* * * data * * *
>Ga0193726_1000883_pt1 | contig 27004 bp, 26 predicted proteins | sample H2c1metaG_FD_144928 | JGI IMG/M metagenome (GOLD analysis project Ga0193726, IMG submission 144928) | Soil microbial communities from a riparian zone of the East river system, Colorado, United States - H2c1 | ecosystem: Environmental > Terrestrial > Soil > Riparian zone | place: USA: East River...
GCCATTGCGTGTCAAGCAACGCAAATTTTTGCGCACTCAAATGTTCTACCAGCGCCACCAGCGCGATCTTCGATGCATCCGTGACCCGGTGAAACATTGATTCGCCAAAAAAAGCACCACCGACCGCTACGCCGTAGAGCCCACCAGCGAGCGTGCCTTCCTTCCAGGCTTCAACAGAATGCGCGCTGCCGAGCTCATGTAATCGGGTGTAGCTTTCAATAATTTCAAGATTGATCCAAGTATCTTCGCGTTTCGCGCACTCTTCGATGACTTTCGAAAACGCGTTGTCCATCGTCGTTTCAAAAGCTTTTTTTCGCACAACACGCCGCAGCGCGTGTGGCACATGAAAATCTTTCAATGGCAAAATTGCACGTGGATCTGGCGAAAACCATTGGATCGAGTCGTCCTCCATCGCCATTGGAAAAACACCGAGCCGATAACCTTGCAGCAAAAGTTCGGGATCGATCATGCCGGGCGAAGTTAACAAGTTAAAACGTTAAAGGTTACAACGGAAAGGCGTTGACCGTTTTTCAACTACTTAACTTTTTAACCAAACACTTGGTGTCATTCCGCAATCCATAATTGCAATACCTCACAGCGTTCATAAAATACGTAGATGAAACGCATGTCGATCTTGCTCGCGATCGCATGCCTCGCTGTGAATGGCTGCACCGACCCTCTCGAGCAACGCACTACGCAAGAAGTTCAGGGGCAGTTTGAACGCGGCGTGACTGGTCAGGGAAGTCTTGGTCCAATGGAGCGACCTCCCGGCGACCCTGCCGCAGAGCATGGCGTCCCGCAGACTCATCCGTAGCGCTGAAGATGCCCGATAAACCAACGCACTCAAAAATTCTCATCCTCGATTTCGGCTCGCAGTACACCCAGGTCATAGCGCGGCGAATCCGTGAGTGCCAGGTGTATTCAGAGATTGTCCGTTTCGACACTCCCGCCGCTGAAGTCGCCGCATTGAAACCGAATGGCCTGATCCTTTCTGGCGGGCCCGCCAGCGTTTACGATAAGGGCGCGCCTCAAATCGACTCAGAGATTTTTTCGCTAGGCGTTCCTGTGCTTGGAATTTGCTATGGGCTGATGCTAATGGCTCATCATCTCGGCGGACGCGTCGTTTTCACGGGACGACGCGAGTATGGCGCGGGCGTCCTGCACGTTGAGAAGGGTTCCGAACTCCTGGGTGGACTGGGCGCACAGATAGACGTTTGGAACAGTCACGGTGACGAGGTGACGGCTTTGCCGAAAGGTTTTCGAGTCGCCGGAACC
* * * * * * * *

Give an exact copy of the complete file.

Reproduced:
>Ga0193726_1000883_pt1 | contig 27004 bp, 26 predicted proteins | sample H2c1metaG_FD_144928 | JGI IMG/M metagenome (GOLD analysis project Ga0193726, IMG submission 144928) | Soil microbial communities from a riparian zone of the East river system, Colorado, United States - H2c1 | ecosystem: Environmental > Terrestrial > Soil > Riparian zone | place: USA: East River...
GCCATTGCGTGTCAAGCAACGCAAATTTTTGCGCACTCAAATGTTCTACCAGCGCCACCAGCGCGATCTTCGATGCATCCGTGACCCGGTGAAACATTGATTCGCCAAAAAAAGCACCACCGACCGCTACGCCGTAGAGCCCACCAGCGAGCGTGCCTTCCTTCCAGGCTTCAACAGAATGCGCGCTGCCGAGCTCATGTAATCGGGTGTAGCTTTCAATAATTTCAAGATTGATCCAAGTATCTTCGCGTTTCGCGCACTCTTCGATGACTTTCGAAAACGCGTTGTCCATCGTCGTTTCAAAAGCTTTTTTTCGCACAACACGCCGCAGCGCGTGTGGCACATGAAAATCTTTCAATGGCAAAATTGCACGTGGATCTGGCGAAAACCATTGGATCGAGTCGTCCTCCATCGCCATTGGAAAAACACCGAGCCGATAACCTTGCAGCAAAAGTTCGGGATCGATCATGCCGGGCGAAGTTAACAAGTTAAAACGTTAAAGGTTACAACGGAAAGGCGTTGACCGTTTTTCAACTACTTAACTTTTTAACCAAACACTTGGTGTCATTCCGCAATCCATAATTGCAATACCTCACAGCGTTCATAAAATACGTAGATGAAACGCATGTCGATCTTGCTCGCGATCGCATGCCTCGCTGTGAATGGCTGCACCGACCCTCTCGAGCAACGCACTACGCAAGAAGTTCAGGGGCAGTTTGAACGCGGCGTGACTGGTCAGGGAAGTCTTGGTCCAATGGAGCGACCTCCCGGCGACCCTGCCGCAGAGCATGGCGTCCCGCAGACTCATCCGTAGCGCTGAAGATGCCCGATAAACCAACGCACTCAAAAATTCTCATCCTCGATTTCGGCTCGCAGTACACCCAGGTCATAGCGCGGCGAATCCGTGAGTGCCAGGTGTATTCAGAGATTGTCCGTTTCGACACTCCCGCCGCTGAAGTCGCCGCATTGAAACCGAATGGCCTGATCCTTTCTGGCGGGCCCGCCAGCGTTTACGATAAGGGCGCGCCTCAAATCGACTCAGAGATTTTTTCGCTAGGCGTTCCTGTGCTTGGAATTTGCTATGGGCTGATGCTAATGGCTCATCATCTCGGCGGACGCGTCGTTTTCACGGGACGACGCGAGTATGGCGCGGGCGTCCTGCACGTTGAGAAGGGTTCCGAACTCCTGGGTGGACTGGGCGCACAGATAGACGTTTGGAACAGTCACGGTGACGAGGTGACGGCTTTGCCGAAAGGTTTTCGAGTCGCCGGAACC